Landrum Quilters invite public to experience history, tradition, art

Published 10:00 pm Friday, June 2, 2017

From the long quilting tradition in the Foothills region, through the influence of quilting guru Georgia Bonesteel, and the artistry of former Landrum Librarian Ruth Farrar, the Landrum Quilters, formed in 1980, host a large show every two years, drawing about 1,000 people. This June 8 – 10, the group will present its artwork at the Landrum Middle School gymnasium.

Landrum Quilters treasurer Ellen Henderson explained that the group, which boasts 115 members, got its start in the old Landrum Library (now the Walker Wallace Emerson building). Farrar, librarian at the time, asked her friend Bonesteel, if she would teach a quilting class.

Bonesteel, an internationally known quilter, did, and the rest is history, or, maybe current events, as Bonesteel will be at this year’s show on Friday June 9, from 11 a.m. – 1 p.m.

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Including some of Bone-steel’s wall quilts, the show will display some 181 quilts in 16 categories.

Quilting is popular in this area because of Georgia Bonesteel,” Henderson emphasized. “We have new members who have moved to this area because of her.”

Henderson said that Bonesteel helped revive quilting in this area.

Landrum Quilters meets the second Thursday of each month in the Gowensville Community Center, at 9:30 a.m.

In 1990, the group held its first show in the O.P. Earle Elementary School.

Henderson pointed out that quilters are very involved in the community. Landrum Quilters are part of the Landrum Area Business Association, and make quilts for the Landrum Hospice House, the Ronald McDonald House in Greenville, and for the Hope Center for Children in Spartanburg. They also conduct monthly collections for Steps to Hope in Columbus.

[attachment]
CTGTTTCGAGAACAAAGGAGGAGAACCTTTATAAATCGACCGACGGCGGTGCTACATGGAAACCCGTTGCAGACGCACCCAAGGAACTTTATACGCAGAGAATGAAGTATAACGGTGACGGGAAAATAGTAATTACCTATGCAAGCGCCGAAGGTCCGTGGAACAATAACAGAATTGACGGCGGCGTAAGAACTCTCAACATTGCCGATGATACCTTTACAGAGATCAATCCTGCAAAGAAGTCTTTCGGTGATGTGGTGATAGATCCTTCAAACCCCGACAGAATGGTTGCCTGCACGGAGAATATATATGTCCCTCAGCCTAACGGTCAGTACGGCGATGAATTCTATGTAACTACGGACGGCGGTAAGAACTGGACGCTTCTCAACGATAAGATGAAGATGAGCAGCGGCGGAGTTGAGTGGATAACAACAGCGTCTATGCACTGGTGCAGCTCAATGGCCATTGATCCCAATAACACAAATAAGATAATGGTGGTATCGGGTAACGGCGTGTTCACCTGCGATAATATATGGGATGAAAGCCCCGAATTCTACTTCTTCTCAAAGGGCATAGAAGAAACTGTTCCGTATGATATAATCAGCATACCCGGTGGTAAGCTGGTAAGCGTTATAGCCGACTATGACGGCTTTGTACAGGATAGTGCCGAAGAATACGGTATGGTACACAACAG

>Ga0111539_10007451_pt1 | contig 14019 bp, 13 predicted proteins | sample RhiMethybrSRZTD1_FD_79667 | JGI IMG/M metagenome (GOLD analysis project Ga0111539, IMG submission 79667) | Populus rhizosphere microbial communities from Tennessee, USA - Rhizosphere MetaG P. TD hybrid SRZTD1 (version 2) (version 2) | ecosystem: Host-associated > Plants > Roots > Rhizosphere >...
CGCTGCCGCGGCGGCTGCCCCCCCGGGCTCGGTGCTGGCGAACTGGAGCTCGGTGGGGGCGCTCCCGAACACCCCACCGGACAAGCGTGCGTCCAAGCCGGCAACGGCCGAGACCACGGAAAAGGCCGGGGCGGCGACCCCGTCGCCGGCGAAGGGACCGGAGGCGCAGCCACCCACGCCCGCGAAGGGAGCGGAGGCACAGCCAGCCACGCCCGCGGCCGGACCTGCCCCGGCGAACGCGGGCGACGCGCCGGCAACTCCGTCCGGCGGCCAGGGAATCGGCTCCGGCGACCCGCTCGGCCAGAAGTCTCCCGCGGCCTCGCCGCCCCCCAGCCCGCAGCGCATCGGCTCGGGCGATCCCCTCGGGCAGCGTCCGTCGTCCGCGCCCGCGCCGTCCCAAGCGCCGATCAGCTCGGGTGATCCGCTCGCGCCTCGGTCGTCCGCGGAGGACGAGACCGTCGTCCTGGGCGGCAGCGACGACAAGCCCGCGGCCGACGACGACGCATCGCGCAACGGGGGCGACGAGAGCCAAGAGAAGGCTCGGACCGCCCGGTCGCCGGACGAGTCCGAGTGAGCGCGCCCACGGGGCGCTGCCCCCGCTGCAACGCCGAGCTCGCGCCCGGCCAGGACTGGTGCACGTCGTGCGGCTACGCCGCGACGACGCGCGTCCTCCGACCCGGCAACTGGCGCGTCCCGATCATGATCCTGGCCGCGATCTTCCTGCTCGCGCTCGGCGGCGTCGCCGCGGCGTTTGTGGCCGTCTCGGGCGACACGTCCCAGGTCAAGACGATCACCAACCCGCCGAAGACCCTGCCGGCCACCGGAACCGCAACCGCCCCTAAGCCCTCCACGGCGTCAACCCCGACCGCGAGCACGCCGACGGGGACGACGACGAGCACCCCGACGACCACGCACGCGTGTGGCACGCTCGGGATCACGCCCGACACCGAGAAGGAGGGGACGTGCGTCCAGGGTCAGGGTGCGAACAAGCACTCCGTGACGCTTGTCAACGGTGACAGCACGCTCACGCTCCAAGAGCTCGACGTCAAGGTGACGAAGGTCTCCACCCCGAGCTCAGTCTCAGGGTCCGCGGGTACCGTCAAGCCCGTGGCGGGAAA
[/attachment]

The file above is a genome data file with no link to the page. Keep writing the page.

“We also like to educate people about quilts,” Henderson added. In those alternate years when the big show is not held, the group celebrates National Quilting Day in March. One of those events was held at the current Landrum Library.

The City of Landrum has reciprocated, and supports the Landrum Quilters. Many downtown businesses support the display of quilts. While being interviewed for this feature, Henderson also busied herself with directing the placement of signs at many downtown businesses which support the group’s efforts.

This year, visitors and locals alike are invited to follow the Foothills Quilt Trail, maps of which are included on brochures placed around town and online. The stories of each quilt block are also online. Visit A quilt trail is comprised of quilt block designs painted on weather-resistant boards installed outside at various locations along a designated route. These trails, recognized as popular tourist destinations, started in Ohio in 2003 and quickly spread because of their colorful and nostalgic appeal.

Routes to see quilt blocks at various locations are marked in red and blue on the brochure’s map. Each quilt block represents a unique story. Sometimes it represents a treasured quilt, and the family who owns it. Others tell the history of businesses occupying the specific site, connecting viewers with the early history of Landrum.

Quilt block sponsors are the City of Landrum, Landrum Quilters and the Mary F. Kessler Fund of the Polk County Community Foundation.

At the show next week, quilters will offer their creations for sale, with the group taking a portion of each sale. Quilters will also offer one-foot by one-foot quilt blocks.

The advent of machine quilting, including long-arm quilting machines, and of rotary cutters, has changed some aspects of quilting, but Henderson notes that the group has members who do a lot of traditional types of quilting.

“I just like something creative. Larger machines can speed up the process over traditional sewing machines, but the creativity does not change,” she pointed out. “I like different styles of quilting. In the end, it’s still about intricate detail, backing, padding and presentation.”